Infant vaccines are not fit for purpose: We have discovered that the amount of aluminium an infant receives in a vaccine is akin to a lottery. While the amount expected to be injected, is indicated by manufacturers on the patient information leaflet supplied with the vaccine, this value bears little resemblance to the actual amount. (https://authors.elsevier.com/sd/article/S0946-672X(21)00052-3)
We have measured the aluminium content of thirteen infant vaccines and the data are a shocking indictment of the disdain with which vaccine manufacturers view the use of aluminium adjuvants. If, as indicated by manufacturers, the aluminium content of a vaccine is critical to its efficacy then the majority of infants are today receiving wholly ineffective products. Worse, if as indicated by manufacturers, the safety of vaccines depends upon a critical relationship between the adjuvant, antigen and corresponding antibody titre then the majority of infants are today also receiving unsafe vaccines.
Perhaps equally shocking is that those organisations charged with regulating the content of vaccines, such as the European Medicines Agency and the Food and Drug Administration, do not measure their aluminium content. The EMA indicating that they rely upon information given to them by the manufacturers. These organisations measure every other component of vaccines so why are they colluding with manufacturers in not measuring their aluminium content.
What is the critical issue revealed by our measurements and thorough statistical analyses? Is this complacency or incompetence on behalf of vaccine manufacturers? Our data were initially submitted in September 2020 to the BMJ family journal, BMJ Evidence Based Medicine. The manuscript was thoroughly reviewed including by their expert in statistics. We submitted in December what we believed to be our final revised version of the manuscript. However, the new editor of the journal, appointed in 2021, informed us in January that, after five months of peer review, the manuscript no longer fitted the scope of the journal! He suggested that our manuscript might be automatically transferred to BMJ Open and we reluctantly agreed. One month later the editor of BMJ Open returned our manuscript as, again, it was not within the scope of the journal. I believe that in the current climate of vaccination that the BMJ was not prepared to publish research, no matter how robust, that criticised vaccine manufacturers.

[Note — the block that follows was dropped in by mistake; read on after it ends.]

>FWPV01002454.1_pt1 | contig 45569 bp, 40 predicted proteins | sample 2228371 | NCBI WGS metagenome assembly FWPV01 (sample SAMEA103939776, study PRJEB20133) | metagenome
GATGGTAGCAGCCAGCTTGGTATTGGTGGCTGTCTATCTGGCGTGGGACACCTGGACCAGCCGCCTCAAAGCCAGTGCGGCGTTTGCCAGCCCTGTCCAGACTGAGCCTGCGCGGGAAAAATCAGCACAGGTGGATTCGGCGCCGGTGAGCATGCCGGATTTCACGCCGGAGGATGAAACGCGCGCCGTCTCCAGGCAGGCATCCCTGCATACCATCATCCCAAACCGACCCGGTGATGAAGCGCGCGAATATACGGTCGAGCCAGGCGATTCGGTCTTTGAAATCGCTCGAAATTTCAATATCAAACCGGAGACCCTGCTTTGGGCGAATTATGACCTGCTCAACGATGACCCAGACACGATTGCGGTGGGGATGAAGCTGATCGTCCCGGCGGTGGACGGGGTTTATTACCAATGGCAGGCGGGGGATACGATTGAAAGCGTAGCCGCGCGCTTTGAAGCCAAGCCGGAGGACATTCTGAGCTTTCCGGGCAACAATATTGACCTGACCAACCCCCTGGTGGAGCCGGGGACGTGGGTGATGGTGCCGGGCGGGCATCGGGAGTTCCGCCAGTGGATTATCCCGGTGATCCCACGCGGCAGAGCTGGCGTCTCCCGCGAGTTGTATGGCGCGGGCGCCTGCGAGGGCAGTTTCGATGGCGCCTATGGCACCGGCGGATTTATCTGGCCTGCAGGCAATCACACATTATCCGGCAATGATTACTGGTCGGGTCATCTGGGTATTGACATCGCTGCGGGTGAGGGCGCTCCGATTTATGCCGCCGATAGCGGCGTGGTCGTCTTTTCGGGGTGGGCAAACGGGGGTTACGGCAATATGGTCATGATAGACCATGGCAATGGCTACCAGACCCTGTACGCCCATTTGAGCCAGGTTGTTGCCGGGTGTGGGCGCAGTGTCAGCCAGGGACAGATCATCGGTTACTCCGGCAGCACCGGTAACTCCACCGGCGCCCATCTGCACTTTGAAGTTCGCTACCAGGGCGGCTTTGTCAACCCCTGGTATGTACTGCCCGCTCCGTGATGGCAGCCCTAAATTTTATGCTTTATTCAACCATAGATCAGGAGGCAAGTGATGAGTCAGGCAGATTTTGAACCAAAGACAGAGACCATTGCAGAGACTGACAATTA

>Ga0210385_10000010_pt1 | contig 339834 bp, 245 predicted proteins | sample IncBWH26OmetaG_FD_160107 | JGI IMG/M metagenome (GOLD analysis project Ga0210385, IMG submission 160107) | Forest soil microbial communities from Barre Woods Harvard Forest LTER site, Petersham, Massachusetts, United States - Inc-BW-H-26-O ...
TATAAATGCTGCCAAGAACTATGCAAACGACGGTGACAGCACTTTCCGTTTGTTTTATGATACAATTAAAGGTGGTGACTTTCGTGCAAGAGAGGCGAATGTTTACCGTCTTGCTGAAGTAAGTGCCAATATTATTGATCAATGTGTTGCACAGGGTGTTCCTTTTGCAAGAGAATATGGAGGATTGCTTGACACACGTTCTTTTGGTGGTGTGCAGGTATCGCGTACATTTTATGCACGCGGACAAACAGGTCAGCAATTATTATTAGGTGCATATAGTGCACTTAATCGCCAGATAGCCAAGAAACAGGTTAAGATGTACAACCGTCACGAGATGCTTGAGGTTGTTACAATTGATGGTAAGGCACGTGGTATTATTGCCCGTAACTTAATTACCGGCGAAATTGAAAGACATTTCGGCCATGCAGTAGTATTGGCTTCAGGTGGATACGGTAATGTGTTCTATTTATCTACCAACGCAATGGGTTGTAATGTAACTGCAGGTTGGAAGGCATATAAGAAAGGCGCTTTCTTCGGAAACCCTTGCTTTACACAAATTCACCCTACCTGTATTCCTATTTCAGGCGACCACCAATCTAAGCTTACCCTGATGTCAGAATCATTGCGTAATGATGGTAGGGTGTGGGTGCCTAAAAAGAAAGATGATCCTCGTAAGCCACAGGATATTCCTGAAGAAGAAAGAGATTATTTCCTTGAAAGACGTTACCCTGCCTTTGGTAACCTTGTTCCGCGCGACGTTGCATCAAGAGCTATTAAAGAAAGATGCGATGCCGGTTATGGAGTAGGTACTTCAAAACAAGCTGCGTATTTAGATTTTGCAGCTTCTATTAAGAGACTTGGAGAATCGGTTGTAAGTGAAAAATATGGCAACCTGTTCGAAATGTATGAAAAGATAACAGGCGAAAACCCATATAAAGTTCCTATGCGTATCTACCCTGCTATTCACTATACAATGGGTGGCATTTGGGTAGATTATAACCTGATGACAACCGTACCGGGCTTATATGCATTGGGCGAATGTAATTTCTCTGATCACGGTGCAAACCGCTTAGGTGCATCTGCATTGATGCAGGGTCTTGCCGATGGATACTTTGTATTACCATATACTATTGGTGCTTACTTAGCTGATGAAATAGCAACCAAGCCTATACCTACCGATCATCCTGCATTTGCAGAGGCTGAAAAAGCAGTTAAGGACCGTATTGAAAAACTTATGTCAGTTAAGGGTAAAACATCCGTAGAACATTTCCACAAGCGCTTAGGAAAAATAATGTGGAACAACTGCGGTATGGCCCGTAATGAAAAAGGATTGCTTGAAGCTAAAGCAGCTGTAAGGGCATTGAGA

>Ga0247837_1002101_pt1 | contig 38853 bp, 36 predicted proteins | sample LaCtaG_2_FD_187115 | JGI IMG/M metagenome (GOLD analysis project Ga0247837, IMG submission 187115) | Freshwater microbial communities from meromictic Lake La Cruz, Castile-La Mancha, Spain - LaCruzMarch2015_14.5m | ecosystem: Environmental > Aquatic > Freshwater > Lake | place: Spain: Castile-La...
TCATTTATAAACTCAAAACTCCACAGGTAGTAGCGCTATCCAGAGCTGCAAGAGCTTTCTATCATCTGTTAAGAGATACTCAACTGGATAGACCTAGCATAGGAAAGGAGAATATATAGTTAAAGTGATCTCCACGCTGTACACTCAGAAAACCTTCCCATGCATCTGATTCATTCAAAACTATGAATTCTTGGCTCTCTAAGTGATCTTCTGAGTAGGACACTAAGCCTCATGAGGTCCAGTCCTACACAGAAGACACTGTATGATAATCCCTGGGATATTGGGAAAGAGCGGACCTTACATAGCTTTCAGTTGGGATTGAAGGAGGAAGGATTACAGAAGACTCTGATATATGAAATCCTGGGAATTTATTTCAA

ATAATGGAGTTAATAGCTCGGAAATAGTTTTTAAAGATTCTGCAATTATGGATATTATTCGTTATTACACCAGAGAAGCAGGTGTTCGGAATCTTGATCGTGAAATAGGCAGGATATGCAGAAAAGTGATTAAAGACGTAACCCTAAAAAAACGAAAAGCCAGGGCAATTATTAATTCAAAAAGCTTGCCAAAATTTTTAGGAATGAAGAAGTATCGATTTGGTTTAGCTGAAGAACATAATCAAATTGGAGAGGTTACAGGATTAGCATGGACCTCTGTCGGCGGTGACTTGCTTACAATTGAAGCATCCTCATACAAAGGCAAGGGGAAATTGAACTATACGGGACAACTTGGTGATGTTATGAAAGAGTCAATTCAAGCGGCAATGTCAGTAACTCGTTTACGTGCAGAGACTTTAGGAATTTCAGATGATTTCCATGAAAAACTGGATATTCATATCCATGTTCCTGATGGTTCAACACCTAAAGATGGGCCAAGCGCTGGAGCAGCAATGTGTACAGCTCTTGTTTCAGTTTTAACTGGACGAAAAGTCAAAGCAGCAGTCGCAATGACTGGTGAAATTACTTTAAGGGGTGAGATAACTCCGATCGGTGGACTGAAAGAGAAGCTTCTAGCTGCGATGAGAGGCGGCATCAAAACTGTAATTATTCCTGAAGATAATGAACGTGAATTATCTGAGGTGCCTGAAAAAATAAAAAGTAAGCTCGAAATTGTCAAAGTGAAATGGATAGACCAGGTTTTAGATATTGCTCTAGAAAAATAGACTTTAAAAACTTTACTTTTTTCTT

If this is the case then whither vaccine safety science? This is likely to be our last contribution on this subject as my group and my research has been branded as anti-vaccine. This will severely curtail our chances of receiving any future funding from charities, philanthropic services and public donations and will prevent robust, peer-reviewed research in vaccine safety science.